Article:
There's good news and bad news in a new report released Wednesday by the Commerce Department about women in science, technology, engineering and math - also known as STEM -- fields.
The good news is that the wage gap between what women and men earn is less when it comes to STEM jobs. The bad news is that the number of women choosing STEM jobs has not increased even as the number of women with college degrees has risen in recent years.
The new report, based on statistics from the Census Bureau's 2009 American Community Survey, notes that even as the number of STEM jobs has grown, the share of women in STEM jobs has remained steady at about 25 percent, compared with 48 percent of all other types of employment. This even though STEM jobs are projected to grow by 17 percent by 2018 -- nearly twice as much as other fields -- and that women in STEM jobs earn 33 percent more on average than women in other jobs.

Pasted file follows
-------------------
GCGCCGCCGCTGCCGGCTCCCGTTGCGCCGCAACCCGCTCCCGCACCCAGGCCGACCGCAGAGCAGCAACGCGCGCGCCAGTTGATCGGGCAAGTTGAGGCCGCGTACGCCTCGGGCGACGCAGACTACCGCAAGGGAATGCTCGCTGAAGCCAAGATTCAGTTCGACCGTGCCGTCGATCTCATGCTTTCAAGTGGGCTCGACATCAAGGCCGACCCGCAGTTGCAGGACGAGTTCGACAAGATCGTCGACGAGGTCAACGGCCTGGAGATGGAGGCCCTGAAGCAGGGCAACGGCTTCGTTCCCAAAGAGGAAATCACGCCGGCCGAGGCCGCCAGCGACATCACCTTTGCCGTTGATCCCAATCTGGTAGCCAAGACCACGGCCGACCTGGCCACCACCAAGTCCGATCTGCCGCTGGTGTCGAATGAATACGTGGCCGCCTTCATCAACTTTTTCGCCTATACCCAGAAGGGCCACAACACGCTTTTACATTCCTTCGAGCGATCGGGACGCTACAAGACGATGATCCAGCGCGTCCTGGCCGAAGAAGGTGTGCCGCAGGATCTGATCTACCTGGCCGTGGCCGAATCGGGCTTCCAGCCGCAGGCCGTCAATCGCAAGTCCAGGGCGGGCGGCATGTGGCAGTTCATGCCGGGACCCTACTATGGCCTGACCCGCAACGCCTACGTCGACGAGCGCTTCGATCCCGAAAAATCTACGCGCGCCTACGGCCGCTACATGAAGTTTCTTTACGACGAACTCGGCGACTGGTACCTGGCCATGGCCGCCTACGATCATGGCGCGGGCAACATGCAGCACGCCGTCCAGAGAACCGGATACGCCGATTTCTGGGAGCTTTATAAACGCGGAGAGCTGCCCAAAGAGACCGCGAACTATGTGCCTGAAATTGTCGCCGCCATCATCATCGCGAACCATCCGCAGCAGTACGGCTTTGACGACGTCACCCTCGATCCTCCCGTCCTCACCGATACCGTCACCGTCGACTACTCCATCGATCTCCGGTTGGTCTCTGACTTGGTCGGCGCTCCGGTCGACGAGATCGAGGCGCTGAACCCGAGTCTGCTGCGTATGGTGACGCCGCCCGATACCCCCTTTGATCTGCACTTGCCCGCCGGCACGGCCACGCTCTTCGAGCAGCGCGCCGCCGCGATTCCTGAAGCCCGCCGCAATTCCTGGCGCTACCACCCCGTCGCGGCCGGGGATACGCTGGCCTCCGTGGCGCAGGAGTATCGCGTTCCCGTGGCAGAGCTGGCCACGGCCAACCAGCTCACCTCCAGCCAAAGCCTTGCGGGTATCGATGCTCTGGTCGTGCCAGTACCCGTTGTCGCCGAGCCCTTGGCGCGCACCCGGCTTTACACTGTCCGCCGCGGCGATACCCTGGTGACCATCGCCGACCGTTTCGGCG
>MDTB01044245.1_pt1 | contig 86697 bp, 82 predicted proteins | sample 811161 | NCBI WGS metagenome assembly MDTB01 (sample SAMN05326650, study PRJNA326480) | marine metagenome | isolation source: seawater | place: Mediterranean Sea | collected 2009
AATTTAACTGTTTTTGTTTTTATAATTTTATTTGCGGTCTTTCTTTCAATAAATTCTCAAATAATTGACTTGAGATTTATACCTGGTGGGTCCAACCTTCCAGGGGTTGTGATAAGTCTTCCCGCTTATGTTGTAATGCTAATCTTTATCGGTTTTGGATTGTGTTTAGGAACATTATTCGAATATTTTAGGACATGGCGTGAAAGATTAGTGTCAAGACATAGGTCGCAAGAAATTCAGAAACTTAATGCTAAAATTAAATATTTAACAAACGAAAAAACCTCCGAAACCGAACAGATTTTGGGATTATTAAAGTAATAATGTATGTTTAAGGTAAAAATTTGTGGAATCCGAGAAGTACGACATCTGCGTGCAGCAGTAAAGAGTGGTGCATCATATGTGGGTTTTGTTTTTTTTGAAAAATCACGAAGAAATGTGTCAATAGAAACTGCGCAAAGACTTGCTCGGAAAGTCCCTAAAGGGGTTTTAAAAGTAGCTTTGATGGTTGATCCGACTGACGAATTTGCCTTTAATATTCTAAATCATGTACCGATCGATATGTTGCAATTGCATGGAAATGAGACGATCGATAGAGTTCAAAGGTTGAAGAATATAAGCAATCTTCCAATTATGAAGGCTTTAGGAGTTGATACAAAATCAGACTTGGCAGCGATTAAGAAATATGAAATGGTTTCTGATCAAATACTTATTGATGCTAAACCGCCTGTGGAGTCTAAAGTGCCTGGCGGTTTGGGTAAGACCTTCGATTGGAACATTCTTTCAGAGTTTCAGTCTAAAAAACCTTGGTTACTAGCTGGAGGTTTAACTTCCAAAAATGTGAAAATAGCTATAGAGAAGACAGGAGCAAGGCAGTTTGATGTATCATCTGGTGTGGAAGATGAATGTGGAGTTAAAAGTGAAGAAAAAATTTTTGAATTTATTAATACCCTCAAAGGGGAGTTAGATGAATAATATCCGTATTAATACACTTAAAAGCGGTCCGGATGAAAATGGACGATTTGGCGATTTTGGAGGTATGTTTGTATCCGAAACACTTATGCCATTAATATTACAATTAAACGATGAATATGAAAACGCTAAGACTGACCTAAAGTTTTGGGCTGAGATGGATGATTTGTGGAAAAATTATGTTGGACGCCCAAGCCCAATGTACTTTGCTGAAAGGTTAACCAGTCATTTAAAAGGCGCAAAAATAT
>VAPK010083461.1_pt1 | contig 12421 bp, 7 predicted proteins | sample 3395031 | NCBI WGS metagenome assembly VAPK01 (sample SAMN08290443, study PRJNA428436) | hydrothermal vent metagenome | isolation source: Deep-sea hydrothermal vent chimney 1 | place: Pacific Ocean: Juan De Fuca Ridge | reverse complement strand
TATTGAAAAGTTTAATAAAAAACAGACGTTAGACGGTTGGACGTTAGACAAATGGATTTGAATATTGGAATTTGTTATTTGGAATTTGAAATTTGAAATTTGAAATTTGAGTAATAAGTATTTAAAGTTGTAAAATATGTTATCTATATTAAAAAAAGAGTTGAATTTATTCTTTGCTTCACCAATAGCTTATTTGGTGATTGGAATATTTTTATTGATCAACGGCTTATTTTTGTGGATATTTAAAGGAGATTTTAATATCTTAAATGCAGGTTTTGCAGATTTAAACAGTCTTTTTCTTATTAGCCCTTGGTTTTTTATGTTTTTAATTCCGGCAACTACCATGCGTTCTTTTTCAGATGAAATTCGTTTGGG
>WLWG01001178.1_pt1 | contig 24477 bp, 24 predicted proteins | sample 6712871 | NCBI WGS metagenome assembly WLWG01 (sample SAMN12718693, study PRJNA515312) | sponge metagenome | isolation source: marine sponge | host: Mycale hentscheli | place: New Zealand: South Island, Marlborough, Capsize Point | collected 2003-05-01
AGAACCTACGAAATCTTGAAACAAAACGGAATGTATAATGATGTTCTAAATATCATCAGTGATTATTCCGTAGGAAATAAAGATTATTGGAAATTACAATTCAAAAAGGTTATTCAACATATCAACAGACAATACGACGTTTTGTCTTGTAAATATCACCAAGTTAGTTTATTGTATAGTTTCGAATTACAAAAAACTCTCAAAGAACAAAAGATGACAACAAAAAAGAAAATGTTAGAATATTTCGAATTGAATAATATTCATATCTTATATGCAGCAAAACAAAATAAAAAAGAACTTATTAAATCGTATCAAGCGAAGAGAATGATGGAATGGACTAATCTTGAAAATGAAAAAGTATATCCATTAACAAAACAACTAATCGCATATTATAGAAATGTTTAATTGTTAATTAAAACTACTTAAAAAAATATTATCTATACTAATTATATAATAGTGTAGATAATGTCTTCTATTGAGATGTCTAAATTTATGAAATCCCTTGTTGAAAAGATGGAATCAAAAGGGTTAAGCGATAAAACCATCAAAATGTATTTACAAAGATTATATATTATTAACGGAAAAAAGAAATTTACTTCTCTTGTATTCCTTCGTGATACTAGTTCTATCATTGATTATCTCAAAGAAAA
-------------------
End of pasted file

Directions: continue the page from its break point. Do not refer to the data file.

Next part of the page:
At the same time, the gap that exists among all jobs between what men and women earn, is smaller in STEM fields. Women in STEM jobs earn 14 percent less than men in those jobs, compared with 21 percent less in other fields.
"The evidence is clear. We have an unacceptable STEM gender gap," acting Commerce Secretary Rebecca Blank said in a call with reporters. "We're challenged to change the current trajectory by encouraging and supporting women to be more involved and interested in STEM jobs."
There are many possible reasons for why more women are not seeking STEM jobs such as "a lack of female role models, gender stereotyping, and less family-friendly flexibility in the STEM fields," the report said.
In examining specific STEM fields, the report found that the proportion of women in computer and math jobs actually fell between 2000 and 2009 from 30 percent to 27 percent. Life and physical science is the one STEM area that has shown the most growth, with the proportion of women increasing from 36 percent in 2000 to 40 percent in 2009.